For this costume, you and a coworker can keep it simple: You both wear green shirts, and one of you wears a black hoodie or jacket on top. If you really want to commit to the costume, you’ll spring for some green face paint to complete the ensemble. Walk around the party together, facing one another, for maximum effect.

evil kermit halloween.png

23. Fifty Shades of Grey: PG Paint Swatch Costume

Want to do something cheeky, but still office friendly? This is PG pun costume shares the name of a popular romantic novel and film, “50 Shades of Grey.”

Go to your local paint or hardware store and buy 50 grey paint swatches. Then, tape them to a black shirt and tell your colleagues you’re, “50 Shades of Grey.” 

50 Shades of Grey Pun Halloween Costume

Source: Fox 24 of Kansas City

24. The “But That’s None of My Business” Meme

If you love Kermit the Frog, but don’t have a colleague to team up with for the “Evil Kermit” costume, consider going solo with a costume based off of the “But That’s None of My Business” meme, where Kermit is seen judgmentally drinking coffee.

All you have to do is stick a pair of eyes on a green hoodie and start sipping your tea or coffee. For an added effect, you can cut a white photo frame to hold in front of you so you can look like an image posted on social media. 

But That's None of My Business Meme Halloween CostumeSource: Pinterest

25. Eleven from Stranger Things

Eleven from Netflix’s hit series Stranger Things is universally beloved, and it’s a bonus that her signature look is a comfortable and easy-to-assemble costume. Rock your best Eleven with a dress, a denim jacket, and a box of Eggo Waffles.

the-stranger-things-actress-behind-eleven-doesnt-love-eating-tons-of-eggo-waffles.pngSource: Business Insider

26. Scoops Ahoy Employee from Stranger Things

While Eleven, noted above, is an absolute classic Stranger Things character, 2019’s season inspired another great costume opportunity. During the newest installment of episodes, Stave, a main character played by Joe Keery, worked at an icecream shop called Scoops Ahoy. As a server, he had to wear a goofy sailor uniform alongside his coworker Robin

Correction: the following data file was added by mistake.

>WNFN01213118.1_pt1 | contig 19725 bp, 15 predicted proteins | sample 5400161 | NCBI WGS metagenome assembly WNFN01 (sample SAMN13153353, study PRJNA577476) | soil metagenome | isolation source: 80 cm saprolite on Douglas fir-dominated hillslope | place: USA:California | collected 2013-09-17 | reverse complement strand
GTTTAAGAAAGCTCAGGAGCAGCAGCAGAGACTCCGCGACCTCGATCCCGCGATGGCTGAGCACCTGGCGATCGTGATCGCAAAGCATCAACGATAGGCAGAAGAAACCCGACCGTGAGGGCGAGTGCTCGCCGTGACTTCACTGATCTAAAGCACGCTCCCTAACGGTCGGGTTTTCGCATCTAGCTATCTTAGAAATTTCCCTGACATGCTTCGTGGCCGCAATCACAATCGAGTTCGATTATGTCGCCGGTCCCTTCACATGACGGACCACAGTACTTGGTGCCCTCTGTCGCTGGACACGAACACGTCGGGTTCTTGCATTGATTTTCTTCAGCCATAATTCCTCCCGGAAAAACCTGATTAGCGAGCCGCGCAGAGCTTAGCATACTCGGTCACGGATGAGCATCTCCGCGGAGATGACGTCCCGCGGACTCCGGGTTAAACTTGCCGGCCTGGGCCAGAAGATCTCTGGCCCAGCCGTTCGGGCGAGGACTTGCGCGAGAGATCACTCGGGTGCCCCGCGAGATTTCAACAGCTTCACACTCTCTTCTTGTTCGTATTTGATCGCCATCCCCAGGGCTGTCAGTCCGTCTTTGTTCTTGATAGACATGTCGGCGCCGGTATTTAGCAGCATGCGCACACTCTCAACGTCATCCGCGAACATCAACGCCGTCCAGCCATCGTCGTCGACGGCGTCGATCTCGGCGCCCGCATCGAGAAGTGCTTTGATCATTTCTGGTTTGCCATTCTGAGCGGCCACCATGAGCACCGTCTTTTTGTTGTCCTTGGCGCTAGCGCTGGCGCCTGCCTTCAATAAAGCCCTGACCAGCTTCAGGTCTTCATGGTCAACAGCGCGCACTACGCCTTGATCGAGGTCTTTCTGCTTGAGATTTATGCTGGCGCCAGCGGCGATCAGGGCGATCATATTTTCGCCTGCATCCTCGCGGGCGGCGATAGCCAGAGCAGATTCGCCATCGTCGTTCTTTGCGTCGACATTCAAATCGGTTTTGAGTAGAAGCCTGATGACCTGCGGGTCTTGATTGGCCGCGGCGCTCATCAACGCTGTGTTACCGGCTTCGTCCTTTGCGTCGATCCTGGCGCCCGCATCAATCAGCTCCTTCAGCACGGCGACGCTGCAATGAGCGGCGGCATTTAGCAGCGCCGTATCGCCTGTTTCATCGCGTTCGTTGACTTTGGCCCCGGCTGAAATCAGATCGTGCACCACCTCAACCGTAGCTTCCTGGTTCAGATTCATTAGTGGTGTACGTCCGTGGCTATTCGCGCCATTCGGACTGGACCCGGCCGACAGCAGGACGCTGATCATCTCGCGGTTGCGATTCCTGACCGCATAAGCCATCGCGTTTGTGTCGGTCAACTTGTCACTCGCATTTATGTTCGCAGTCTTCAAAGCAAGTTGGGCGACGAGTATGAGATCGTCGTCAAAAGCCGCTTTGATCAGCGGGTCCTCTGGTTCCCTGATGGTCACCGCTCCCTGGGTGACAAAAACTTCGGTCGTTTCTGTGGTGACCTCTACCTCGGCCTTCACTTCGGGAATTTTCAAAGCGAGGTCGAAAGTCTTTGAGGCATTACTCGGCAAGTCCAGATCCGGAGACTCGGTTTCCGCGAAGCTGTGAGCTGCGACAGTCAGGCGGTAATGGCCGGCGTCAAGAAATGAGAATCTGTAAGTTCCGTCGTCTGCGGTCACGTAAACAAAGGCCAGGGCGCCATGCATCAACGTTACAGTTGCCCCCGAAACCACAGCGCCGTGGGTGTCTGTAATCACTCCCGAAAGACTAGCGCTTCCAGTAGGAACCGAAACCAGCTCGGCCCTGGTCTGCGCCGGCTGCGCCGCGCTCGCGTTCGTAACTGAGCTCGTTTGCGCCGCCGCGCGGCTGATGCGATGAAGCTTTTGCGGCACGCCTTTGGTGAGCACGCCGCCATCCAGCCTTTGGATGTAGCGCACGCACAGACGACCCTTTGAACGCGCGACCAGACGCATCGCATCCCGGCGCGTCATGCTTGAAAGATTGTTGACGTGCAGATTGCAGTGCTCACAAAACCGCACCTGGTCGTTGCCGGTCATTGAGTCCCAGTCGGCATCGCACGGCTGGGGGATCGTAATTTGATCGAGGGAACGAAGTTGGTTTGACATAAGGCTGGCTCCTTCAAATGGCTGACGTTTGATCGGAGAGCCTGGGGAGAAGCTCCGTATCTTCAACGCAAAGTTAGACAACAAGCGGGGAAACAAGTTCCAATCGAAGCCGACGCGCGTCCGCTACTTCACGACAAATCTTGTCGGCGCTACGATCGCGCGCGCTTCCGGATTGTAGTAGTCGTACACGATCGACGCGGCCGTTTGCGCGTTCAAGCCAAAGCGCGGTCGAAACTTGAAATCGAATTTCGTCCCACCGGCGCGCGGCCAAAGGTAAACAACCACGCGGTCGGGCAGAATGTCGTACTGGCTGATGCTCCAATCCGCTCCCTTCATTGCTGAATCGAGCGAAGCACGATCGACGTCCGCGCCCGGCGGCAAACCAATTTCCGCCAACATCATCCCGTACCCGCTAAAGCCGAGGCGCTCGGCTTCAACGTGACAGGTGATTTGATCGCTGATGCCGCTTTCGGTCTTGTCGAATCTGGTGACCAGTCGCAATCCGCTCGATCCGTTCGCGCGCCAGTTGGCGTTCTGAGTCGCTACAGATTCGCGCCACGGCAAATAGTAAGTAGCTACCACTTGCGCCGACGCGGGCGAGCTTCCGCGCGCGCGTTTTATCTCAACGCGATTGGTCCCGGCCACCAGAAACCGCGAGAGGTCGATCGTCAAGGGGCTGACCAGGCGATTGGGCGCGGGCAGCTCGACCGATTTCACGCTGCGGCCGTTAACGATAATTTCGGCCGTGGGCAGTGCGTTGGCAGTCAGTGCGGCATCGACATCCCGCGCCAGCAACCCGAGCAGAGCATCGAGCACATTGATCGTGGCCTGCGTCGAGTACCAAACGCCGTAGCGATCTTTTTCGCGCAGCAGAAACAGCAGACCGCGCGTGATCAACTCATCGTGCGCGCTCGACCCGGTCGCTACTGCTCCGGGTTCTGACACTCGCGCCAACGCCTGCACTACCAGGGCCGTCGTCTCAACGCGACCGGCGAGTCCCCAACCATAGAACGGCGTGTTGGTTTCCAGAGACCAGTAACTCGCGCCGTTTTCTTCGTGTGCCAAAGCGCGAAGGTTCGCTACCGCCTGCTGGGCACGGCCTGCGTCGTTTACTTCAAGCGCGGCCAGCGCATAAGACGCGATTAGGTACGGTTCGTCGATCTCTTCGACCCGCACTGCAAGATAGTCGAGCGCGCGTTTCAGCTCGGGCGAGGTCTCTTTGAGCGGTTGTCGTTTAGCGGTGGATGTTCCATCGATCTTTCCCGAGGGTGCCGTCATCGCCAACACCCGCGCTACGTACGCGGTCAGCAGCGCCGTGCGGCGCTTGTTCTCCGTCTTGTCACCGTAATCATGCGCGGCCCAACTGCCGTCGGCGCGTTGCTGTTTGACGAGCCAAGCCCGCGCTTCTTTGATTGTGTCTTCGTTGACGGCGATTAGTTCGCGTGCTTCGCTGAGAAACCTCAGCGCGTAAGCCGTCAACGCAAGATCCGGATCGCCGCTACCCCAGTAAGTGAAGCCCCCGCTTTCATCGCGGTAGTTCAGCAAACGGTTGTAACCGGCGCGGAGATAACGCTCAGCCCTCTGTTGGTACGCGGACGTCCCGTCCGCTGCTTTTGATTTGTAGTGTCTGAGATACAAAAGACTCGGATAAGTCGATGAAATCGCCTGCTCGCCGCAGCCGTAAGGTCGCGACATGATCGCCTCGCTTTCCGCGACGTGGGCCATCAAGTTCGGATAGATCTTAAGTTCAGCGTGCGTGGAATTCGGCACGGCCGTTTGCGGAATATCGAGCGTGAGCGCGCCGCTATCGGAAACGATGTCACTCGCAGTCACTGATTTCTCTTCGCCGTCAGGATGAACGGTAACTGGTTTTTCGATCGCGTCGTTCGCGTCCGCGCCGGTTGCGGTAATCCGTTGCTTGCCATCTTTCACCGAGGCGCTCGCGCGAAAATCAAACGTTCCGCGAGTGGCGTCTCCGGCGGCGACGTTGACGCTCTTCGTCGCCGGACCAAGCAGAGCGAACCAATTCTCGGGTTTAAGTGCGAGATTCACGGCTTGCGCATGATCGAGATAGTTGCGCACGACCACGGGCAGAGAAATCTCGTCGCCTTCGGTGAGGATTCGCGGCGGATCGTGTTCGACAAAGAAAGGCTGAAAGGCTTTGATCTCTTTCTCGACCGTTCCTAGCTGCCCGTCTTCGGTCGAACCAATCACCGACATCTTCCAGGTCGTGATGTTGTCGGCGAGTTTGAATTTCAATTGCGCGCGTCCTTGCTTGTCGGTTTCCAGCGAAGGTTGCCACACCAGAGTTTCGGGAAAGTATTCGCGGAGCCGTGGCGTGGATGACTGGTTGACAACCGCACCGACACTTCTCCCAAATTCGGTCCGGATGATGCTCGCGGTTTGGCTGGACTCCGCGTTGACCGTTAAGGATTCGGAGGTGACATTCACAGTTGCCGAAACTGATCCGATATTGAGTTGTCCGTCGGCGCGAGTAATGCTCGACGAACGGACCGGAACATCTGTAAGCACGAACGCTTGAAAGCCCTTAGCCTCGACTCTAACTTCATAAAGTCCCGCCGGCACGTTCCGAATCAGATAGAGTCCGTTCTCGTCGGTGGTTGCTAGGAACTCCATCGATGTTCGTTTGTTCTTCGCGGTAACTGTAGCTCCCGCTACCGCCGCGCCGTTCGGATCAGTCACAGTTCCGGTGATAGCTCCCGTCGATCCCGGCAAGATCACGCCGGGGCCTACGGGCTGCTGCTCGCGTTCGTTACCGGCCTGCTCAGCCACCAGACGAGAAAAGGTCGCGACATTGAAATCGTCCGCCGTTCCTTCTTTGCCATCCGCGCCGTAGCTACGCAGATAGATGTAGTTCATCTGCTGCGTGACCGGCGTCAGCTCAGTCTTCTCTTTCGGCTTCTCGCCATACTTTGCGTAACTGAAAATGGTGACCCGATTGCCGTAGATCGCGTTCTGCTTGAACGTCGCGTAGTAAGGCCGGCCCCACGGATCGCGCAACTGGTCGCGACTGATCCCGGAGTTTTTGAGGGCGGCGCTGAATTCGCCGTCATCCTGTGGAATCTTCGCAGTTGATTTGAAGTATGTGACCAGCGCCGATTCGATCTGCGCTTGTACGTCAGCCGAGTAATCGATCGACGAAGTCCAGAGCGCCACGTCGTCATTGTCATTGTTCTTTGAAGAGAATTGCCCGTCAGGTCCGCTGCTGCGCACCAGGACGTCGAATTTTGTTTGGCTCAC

Since the season aired, the uniform has been regularly worn by cosplayers and at Comic Con as people mimic Steve and Robin.

Since it’s a pretty generic sailor uniform, you might be able to easily find one that’s similar in a variety of Halloween shops. This costume could work for both individuals or two colleagues. 

27. Pokémon GO Trainer

Pokémon GO had roughly 45 million people walking around in cities glued to their phones last summer (I, among them). To pay homage to the explosion of this tech trend, you’ll need a t-shirt that’s red, yellow, or blue. Using fabric paint or permanent marker, write Valor (for red), Instinct (for yellow), or Mystic (for blue) on your shirt.

Spend Halloween walking around pointing your phone at objects, and you’re the spitting image of a Pokémon GO trainer. Gotta catch ’em all, right?


A photo posted by Odinia (@marshmallowsie) on Aug 9, 2016 at 4:44pm PDT



Group Office Costumes

28. The Sales Lifecycle

At HubSpot, we love embracing team costumes. In 2018, a handful of HubSpot employees grabbed some T-Shirts and wrote the stages of the sales lifecycle on them. Then they lined up accordingly and passed a fake prospect listing around to symbolize the process of making a sale. This was such an easy costume to coordinate that the team could even include an out-of-office employee over a video call. 

HubSpot Employee sales cycle halloween costumeSource: Maggie Bomze, Principal Customer Success Manager of Strategic Accounts at HubSpot